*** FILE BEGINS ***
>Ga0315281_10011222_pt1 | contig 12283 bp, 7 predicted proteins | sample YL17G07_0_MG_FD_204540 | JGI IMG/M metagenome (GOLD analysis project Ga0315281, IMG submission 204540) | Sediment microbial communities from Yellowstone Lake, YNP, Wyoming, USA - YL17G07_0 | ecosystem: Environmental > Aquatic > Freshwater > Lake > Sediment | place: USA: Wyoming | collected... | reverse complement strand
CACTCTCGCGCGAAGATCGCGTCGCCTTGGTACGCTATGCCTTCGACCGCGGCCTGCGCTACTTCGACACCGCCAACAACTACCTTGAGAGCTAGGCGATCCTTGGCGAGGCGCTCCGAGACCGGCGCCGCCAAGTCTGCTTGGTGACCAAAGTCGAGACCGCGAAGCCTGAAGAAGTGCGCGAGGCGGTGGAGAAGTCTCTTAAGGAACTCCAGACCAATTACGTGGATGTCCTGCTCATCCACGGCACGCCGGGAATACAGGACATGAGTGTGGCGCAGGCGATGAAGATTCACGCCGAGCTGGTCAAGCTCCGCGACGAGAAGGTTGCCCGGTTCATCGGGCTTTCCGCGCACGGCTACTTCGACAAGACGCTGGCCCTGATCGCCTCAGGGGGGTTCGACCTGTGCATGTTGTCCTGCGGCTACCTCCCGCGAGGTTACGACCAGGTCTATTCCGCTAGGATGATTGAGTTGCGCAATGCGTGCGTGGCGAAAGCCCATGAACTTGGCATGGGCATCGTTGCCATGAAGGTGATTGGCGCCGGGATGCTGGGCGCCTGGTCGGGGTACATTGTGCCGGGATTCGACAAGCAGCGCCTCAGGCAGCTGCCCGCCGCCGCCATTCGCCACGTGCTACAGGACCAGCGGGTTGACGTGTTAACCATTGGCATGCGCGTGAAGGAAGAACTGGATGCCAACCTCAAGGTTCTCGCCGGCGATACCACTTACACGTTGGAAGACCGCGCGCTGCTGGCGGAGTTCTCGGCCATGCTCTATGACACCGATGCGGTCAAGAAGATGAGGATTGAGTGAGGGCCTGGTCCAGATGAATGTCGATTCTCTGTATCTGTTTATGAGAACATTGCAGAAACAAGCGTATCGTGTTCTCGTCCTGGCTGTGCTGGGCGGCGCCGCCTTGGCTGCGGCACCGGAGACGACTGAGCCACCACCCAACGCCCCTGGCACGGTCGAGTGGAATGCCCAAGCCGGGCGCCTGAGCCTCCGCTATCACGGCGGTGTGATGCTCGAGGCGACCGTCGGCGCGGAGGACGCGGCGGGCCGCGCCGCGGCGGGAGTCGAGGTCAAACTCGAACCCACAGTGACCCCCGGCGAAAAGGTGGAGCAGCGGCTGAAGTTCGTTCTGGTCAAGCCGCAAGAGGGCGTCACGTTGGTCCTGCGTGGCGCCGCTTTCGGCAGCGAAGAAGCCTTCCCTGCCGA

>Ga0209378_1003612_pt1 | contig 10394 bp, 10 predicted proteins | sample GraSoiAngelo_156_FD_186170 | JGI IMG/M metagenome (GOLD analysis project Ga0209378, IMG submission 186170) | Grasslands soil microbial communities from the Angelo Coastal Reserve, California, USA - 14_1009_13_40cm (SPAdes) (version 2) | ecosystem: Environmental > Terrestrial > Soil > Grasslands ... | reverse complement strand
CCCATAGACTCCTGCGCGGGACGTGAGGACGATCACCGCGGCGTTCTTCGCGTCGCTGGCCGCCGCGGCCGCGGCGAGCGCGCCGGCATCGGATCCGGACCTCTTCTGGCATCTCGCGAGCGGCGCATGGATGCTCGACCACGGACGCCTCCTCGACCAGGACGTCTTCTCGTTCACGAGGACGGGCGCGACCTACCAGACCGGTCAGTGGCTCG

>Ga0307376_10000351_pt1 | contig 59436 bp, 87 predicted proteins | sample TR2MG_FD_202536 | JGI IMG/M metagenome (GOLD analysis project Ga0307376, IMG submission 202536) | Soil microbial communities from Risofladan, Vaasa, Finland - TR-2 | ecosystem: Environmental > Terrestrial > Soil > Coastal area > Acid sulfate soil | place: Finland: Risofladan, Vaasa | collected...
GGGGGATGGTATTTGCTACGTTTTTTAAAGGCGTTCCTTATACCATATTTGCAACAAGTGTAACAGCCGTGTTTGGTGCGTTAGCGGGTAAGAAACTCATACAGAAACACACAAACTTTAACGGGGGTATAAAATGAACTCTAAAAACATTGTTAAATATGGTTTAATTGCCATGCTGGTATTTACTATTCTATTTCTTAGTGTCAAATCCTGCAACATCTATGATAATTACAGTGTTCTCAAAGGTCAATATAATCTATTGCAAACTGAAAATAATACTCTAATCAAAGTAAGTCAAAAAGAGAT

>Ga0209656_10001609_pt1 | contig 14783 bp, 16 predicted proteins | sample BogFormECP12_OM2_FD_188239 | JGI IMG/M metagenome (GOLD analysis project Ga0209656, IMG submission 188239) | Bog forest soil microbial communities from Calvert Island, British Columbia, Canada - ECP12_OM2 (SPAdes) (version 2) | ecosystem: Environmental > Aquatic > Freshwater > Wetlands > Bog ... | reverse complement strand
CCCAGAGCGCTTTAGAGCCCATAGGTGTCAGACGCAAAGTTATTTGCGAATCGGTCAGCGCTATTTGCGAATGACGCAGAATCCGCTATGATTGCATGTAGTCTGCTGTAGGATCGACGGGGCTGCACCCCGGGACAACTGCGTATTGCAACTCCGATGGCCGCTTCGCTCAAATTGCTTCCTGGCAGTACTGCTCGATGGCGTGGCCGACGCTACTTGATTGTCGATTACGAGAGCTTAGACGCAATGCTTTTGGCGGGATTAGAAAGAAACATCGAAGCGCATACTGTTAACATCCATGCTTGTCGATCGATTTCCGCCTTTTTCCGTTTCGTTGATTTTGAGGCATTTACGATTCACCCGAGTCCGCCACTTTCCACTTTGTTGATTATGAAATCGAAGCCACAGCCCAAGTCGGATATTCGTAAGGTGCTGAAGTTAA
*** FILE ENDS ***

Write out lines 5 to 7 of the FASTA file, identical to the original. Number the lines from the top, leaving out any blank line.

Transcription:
>Ga0307376_10000351_pt1 | contig 59436 bp, 87 predicted proteins | sample TR2MG_FD_202536 | JGI IMG/M metagenome (GOLD analysis project Ga0307376, IMG submission 202536) | Soil microbial communities from Risofladan, Vaasa, Finland - TR-2 | ecosystem: Environmental > Terrestrial > Soil > Coastal area > Acid sulfate soil | place: Finland: Risofladan, Vaasa | collected...
GGGGGATGGTATTTGCTACGTTTTTTAAAGGCGTTCCTTATACCATATTTGCAACAAGTGTAACAGCCGTGTTTGGTGCGTTAGCGGGTAAGAAACTCATACAGAAACACACAAACTTTAACGGGGGTATAAAATGAACTCTAAAAACATTGTTAAATATGGTTTAATTGCCATGCTGGTATTTACTATTCTATTTCTTAGTGTCAAATCCTGCAACATCTATGATAATTACAGTGTTCTCAAAGGTCAATATAATCTATTGCAAACTGAAAATAATACTCTAATCAAAGTAAGTCAAAAAGAGAT

>Ga0209656_10001609_pt1 | contig 14783 bp, 16 predicted proteins | sample BogFormECP12_OM2_FD_188239 | JGI IMG/M metagenome (GOLD analysis project Ga0209656, IMG submission 188239) | Bog forest soil microbial communities from Calvert Island, British Columbia, Canada - ECP12_OM2 (SPAdes) (version 2) | ecosystem: Environmental > Aquatic > Freshwater > Wetlands > Bog ... | reverse complement strand